Publication Date

2002

Journal or Book Title

NEW ERA IN COSMOLOGY

Abstract

We use hydrodynamic simulations to examine how the baryonic components of galaxies are assembled, focusing on the relative importance of mergers and smooth accretion in the formation of ~L* systems. In our primary simulation, which models a (50 h-1 Mpc)3 comoving volume of a Λ-dominated cold dark matter universe, the space density of objects at our (64 particle) baryon mass resolution threshold Mc = 5.4 × 1010 M corresponds to that of observed galaxies with L ~ L*/4. Galaxies above this threshold gain most of their mass by accretion rather than by mergers. At the redshift of peak mass growth, z 2, accretion dominates over merging by about 4 : 1. The mean accretion rate per galaxy declines from ~40 M yr-1 at z = 2 to ~10 M yr-1 at z = 0, while the merging rate peaks later (z 1) and declines more slowly, so by z = 0 the ratio is about 2 : 1. We cannot distinguish truly smooth accretion from merging with objects below our mass resolution threshold, but extrapolating our measured mass spectrum of merging objects, dP/dM M with α ~ 1, implies that subresolution mergers would add relatively little mass. The global star formation history in these simulations tracks the mass accretion rate rather than the merger rate. At low redshift, destruction of galaxies by mergers is approximately balanced by the growth of new systems, so the comoving space density of resolved galaxies stays nearly constant despite significant mass evolution at the galaxy-by-galaxy level. The predicted merger rate at z 1 agrees with recent estimates from close pairs in the Canada-France Redshift Survey and Canadian Network for Observational Cosmology Redshift Survey.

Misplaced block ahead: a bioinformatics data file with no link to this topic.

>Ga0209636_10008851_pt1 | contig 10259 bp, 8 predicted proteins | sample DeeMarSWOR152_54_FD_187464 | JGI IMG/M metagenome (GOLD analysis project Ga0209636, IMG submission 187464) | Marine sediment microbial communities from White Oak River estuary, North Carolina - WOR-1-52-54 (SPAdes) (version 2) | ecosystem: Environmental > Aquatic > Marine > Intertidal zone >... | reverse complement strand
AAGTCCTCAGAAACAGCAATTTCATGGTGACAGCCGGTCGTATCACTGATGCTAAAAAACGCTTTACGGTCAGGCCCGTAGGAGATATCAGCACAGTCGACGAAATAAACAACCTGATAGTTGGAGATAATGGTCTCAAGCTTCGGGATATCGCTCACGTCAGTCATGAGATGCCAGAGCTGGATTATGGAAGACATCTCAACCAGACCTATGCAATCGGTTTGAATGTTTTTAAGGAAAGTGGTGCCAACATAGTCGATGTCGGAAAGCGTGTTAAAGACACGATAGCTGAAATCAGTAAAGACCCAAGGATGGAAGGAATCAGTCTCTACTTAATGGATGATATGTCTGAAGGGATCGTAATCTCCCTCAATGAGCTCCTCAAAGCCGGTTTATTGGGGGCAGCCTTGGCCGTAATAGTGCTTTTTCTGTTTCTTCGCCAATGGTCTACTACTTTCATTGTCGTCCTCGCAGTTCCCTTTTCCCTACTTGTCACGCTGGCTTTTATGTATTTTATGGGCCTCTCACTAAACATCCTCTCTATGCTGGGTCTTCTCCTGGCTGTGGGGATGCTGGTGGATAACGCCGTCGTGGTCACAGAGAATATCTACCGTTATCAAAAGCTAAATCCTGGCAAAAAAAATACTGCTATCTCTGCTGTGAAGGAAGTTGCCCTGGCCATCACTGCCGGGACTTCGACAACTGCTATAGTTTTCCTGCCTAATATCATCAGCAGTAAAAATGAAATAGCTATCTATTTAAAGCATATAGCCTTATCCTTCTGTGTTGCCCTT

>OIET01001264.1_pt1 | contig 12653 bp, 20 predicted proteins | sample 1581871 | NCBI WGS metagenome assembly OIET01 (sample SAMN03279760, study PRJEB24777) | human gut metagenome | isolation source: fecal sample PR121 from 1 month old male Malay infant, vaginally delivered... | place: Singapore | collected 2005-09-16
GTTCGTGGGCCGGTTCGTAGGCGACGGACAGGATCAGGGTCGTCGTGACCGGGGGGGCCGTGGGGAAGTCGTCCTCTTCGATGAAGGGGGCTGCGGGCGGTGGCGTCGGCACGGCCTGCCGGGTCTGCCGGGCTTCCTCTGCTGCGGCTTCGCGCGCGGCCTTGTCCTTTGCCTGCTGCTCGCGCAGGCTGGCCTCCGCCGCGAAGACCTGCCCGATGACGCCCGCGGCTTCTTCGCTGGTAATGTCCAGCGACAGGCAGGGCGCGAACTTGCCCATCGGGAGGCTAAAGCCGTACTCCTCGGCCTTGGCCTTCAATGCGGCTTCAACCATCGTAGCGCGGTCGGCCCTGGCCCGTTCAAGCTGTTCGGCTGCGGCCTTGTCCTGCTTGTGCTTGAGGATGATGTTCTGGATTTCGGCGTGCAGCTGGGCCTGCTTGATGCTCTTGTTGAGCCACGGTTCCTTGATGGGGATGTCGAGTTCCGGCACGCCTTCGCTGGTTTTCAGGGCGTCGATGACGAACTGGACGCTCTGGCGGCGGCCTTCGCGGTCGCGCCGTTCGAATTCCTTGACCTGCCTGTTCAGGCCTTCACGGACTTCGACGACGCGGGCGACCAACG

Comments

This is the pre-published version harvested from ArXiv. The published version is located at http://iopscience.iop.org/0004-637X/571/1/1/

Volume

283

Pages

343-345

Book Series Title

ASTRONOMICAL SOCIETY OF THE PACIFIC CONFERENCE SERIES

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